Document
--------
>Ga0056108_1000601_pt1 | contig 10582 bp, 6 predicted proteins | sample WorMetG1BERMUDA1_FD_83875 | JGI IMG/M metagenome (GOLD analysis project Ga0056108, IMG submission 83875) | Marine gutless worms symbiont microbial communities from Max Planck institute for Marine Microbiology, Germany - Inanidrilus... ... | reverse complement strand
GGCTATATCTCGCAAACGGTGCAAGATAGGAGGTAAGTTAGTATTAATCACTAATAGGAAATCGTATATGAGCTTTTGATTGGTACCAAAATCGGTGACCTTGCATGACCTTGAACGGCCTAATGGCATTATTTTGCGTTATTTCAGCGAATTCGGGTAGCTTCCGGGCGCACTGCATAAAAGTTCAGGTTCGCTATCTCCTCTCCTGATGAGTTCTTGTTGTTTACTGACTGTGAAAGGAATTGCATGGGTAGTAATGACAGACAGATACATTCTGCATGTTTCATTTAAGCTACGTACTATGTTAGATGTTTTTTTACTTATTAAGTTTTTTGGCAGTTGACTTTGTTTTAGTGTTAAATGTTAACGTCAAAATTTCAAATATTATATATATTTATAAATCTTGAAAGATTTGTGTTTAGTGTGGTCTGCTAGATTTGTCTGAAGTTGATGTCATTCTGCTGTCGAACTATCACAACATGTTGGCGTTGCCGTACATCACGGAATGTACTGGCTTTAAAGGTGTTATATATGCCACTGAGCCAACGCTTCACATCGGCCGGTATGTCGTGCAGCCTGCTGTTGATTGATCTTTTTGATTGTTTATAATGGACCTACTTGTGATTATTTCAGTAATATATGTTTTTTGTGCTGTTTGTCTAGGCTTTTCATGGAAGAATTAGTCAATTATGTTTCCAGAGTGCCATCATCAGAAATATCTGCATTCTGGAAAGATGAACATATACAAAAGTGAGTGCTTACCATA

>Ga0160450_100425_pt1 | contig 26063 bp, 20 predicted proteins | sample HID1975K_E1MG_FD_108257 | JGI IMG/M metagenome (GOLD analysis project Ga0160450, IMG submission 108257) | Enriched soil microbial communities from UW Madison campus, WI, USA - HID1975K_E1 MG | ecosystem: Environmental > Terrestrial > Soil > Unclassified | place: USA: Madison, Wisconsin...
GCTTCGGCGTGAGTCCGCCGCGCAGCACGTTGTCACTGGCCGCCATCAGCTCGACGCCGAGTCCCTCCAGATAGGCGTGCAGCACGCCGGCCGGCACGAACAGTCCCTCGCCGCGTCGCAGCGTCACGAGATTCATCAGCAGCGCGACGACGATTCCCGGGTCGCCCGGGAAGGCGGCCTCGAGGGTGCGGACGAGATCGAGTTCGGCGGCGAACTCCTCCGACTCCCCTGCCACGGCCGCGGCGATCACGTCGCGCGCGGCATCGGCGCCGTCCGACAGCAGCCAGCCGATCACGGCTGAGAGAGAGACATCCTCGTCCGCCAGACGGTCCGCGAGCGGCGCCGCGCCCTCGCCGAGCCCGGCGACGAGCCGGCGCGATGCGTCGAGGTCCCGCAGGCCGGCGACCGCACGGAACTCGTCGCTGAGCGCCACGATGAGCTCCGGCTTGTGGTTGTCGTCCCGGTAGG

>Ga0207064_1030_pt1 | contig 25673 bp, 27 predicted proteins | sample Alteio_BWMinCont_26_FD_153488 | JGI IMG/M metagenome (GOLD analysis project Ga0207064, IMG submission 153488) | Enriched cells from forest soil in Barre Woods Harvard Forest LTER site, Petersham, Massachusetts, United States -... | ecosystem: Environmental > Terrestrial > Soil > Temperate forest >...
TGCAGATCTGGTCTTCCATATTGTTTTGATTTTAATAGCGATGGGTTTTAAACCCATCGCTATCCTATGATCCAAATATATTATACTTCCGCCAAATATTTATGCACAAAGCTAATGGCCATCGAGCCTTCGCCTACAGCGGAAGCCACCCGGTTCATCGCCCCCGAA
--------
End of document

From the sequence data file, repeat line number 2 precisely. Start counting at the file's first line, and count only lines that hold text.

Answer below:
GGCTATATCTCGCAAACGGTGCAAGATAGGAGGTAAGTTAGTATTAATCACTAATAGGAAATCGTATATGAGCTTTTGATTGGTACCAAAATCGGTGACCTTGCATGACCTTGAACGGCCTAATGGCATTATTTTGCGTTATTTCAGCGAATTCGGGTAGCTTCCGGGCGCACTGCATAAAAGTTCAGGTTCGCTATCTCCTCTCCTGATGAGTTCTTGTTGTTTACTGACTGTGAAAGGAATTGCATGGGTAGTAATGACAGACAGATACATTCTGCATGTTTCATTTAAGCTACGTACTATGTTAGATGTTTTTTTACTTATTAAGTTTTTTGGCAGTTGACTTTGTTTTAGTGTTAAATGTTAACGTCAAAATTTCAAATATTATATATATTTATAAATCTTGAAAGATTTGTGTTTAGTGTGGTCTGCTAGATTTGTCTGAAGTTGATGTCATTCTGCTGTCGAACTATCACAACATGTTGGCGTTGCCGTACATCACGGAATGTACTGGCTTTAAAGGTGTTATATATGCCACTGAGCCAACGCTTCACATCGGCCGGTATGTCGTGCAGCCTGCTGTTGATTGATCTTTTTGATTGTTTATAATGGACCTACTTGTGATTATTTCAGTAATATATGTTTTTTGTGCTGTTTGTCTAGGCTTTTCATGGAAGAATTAGTCAATTATGTTTCCAGAGTGCCATCATCAGAAATATCTGCATTCTGGAAAGATGAACATATACAAAAGTGAGTGCTTACCATA